Introduction: Carbonated Homemade Sassafras Love Potion

Picture of Carbonated Homemade Sassafras Love Potion

Ingredients including Sassafras, cherry bark, Saccharomyces cerevisiae, cane sugar and vanilla cured together with love for days and served chilled - what else could this be other than a love potion?

Root Beer of course! And no fancy forced carbonation equipment is needed. But first, an explanation of sorts is needed on the ingredient list.

I have come to find that Sassafras is illegal to sell in the United States. The main ingredient in Sassafras oil is Safrole - a chemical that has been determined to be mildly carcinogenic by the Food and Drug Administration. Bugger.

Safrole can be removed from Sassafras root oils - but it requires specialized equipment and stringent processing. Not something the average home soda maker can do. The alternative is, processed concentrate :P

Yes, by entering this - I am saying you could win my heart with a bottle of root beer (or even better, home made ginger ale).

Step 1: Ingredients and Materials

Picture of Ingredients and Materials

Sterilized 2l bottle
1 Cup Cane Sugar
1/4 teaspoon Yeast
Filtered Water
1 tablespoon Root Beer Concentrate

Fill your bottle half way and then add about a quarter cup of chlorine bleach. Then fill the bottle with water to the top. Cap and allow to rest on its side for about fifteen minutes. Afterwards, rinse well.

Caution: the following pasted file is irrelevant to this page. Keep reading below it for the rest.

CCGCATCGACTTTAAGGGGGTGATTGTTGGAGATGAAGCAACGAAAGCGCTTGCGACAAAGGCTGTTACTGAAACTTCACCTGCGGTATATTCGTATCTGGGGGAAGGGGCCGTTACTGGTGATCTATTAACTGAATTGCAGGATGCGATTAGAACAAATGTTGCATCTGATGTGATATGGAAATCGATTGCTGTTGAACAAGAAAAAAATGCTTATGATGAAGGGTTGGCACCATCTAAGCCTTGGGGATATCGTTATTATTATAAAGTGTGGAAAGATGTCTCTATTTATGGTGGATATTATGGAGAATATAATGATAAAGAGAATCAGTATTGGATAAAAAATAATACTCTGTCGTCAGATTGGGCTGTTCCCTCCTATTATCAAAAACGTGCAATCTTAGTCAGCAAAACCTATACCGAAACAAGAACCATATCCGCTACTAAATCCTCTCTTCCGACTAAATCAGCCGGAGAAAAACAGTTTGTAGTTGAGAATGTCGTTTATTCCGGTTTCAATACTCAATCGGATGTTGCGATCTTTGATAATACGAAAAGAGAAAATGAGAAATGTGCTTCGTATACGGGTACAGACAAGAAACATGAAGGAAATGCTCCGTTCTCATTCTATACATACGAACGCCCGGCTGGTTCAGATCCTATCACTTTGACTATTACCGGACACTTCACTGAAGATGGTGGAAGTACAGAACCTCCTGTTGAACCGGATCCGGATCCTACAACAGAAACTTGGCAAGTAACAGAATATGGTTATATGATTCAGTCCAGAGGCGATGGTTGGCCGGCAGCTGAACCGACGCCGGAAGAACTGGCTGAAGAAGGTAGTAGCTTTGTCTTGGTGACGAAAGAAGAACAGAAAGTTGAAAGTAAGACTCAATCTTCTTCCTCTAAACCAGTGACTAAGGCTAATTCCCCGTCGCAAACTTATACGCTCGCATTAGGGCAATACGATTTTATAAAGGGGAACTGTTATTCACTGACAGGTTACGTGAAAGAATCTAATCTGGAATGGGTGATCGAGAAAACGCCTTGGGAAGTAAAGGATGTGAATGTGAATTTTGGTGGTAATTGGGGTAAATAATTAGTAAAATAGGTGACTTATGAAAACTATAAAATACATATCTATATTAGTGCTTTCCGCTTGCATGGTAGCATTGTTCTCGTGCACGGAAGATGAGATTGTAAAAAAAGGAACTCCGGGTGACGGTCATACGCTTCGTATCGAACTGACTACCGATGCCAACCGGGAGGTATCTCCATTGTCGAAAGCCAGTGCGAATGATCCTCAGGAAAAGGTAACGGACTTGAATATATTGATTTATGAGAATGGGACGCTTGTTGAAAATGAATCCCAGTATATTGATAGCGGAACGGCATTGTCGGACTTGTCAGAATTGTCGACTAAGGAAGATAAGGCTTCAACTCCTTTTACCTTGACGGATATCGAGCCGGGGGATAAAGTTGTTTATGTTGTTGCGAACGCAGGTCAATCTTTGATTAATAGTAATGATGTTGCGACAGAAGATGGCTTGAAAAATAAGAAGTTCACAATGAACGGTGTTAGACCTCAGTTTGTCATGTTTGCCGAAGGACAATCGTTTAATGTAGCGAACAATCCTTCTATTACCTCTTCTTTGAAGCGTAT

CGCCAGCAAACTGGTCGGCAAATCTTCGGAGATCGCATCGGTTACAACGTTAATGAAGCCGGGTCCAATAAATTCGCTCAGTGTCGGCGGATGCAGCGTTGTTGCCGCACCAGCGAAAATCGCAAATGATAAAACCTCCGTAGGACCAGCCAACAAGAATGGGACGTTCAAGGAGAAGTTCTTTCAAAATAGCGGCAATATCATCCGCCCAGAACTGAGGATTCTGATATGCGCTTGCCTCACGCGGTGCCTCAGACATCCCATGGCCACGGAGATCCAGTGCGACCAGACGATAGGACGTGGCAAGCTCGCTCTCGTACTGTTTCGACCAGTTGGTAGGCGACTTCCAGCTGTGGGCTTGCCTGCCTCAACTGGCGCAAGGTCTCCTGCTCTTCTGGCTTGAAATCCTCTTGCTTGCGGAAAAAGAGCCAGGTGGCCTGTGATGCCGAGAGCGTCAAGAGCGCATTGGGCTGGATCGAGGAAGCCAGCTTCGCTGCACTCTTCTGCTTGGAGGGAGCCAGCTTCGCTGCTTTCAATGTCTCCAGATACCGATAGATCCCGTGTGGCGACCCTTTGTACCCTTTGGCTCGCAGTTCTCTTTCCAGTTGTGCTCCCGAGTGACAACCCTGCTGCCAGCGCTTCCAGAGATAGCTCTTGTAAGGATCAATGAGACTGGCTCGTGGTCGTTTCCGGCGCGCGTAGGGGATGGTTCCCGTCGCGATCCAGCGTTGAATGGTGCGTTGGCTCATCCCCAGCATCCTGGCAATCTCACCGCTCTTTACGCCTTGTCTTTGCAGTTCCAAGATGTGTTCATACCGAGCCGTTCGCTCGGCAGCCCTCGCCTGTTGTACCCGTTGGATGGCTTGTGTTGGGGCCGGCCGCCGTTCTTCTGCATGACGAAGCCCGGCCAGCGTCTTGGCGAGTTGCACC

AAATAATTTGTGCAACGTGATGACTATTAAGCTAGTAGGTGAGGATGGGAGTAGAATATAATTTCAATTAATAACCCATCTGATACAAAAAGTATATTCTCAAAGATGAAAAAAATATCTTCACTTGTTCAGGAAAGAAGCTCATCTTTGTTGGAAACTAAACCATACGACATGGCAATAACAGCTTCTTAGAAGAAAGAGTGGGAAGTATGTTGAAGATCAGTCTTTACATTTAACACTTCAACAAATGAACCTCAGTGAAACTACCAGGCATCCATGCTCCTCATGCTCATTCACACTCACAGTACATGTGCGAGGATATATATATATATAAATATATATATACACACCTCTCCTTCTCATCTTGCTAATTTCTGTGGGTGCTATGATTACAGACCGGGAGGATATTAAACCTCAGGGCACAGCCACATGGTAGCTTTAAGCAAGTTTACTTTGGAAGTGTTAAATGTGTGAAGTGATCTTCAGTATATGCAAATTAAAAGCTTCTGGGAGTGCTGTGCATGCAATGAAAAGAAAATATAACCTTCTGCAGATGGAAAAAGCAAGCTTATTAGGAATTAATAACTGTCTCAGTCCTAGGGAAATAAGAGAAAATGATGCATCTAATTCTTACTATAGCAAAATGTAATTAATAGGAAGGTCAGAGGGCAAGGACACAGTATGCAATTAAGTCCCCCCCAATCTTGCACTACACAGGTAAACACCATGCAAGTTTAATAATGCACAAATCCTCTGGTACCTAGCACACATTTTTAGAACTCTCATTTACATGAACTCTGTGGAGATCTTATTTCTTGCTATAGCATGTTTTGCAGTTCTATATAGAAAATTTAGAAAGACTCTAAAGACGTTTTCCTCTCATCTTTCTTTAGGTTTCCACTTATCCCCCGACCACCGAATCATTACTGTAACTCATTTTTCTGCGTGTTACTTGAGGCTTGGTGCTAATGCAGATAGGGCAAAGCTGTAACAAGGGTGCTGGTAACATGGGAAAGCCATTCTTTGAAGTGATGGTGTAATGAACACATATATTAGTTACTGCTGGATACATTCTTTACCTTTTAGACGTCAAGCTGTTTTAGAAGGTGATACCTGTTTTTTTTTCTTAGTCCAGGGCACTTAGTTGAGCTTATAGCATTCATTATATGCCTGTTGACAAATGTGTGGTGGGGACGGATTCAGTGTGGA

Step 2: Add Ingredients

Picture of Add Ingredients

Using the Funnel

1. Add Sugar
2. Add Yeast and mix evenly

3. Add 1 Tablespoon of Root Beer Concentrate
4. Fill bottle halfway with cool water and rinse measuring spoon/funnel (concentrate is sticky)

Now cap the bottle and shake well

5. Fill the remaining space in the bottle with water.

Cap again and shake again.

Step 3: Carbonation

Picture of Carbonation

When the yeast combines with sugar and other nutrients (mainly water and other bits found in the concentrate) the yeast begins to grow. The by product is - CO2. To facilitate this process, store the bottle above 65oF - warmer is better.

At least two times a day, check the pressure in the bottle. Give the side of the plastic bottle a hard squeeze with your thumb. When the bottle is done, you won't be able to make a dent. At this point immediatly move the bottle to your refrigerator. Otherwise, you risk blowing your bottles creating a sticky icky mess.